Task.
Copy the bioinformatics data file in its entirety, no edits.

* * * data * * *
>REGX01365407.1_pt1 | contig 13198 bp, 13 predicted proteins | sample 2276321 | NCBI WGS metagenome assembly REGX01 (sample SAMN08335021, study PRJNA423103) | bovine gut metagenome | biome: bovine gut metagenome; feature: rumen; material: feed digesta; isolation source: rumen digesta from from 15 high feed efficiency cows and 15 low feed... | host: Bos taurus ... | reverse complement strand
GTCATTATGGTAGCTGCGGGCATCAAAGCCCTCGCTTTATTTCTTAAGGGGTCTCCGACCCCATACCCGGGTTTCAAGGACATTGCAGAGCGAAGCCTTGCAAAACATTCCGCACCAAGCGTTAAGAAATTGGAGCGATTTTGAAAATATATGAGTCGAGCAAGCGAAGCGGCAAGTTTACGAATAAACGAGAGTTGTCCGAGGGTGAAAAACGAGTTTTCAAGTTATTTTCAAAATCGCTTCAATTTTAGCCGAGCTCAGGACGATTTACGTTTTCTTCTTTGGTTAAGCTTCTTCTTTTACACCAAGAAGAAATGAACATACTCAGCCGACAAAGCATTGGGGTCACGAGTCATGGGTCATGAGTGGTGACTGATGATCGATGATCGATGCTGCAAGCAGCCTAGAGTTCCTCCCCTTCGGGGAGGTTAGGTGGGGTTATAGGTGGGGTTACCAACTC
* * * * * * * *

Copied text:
>REGX01365407.1_pt1 | contig 13198 bp, 13 predicted proteins | sample 2276321 | NCBI WGS metagenome assembly REGX01 (sample SAMN08335021, study PRJNA423103) | bovine gut metagenome | biome: bovine gut metagenome; feature: rumen; material: feed digesta; isolation source: rumen digesta from from 15 high feed efficiency cows and 15 low feed... | host: Bos taurus ... | reverse complement strand
GTCATTATGGTAGCTGCGGGCATCAAAGCCCTCGCTTTATTTCTTAAGGGGTCTCCGACCCCATACCCGGGTTTCAAGGACATTGCAGAGCGAAGCCTTGCAAAACATTCCGCACCAAGCGTTAAGAAATTGGAGCGATTTTGAAAATATATGAGTCGAGCAAGCGAAGCGGCAAGTTTACGAATAAACGAGAGTTGTCCGAGGGTGAAAAACGAGTTTTCAAGTTATTTTCAAAATCGCTTCAATTTTAGCCGAGCTCAGGACGATTTACGTTTTCTTCTTTGGTTAAGCTTCTTCTTTTACACCAAGAAGAAATGAACATACTCAGCCGACAAAGCATTGGGGTCACGAGTCATGGGTCATGAGTGGTGACTGATGATCGATGATCGATGCTGCAAGCAGCCTAGAGTTCCTCCCCTTCGGGGAGGTTAGGTGGGGTTATAGGTGGGGTTACCAACTC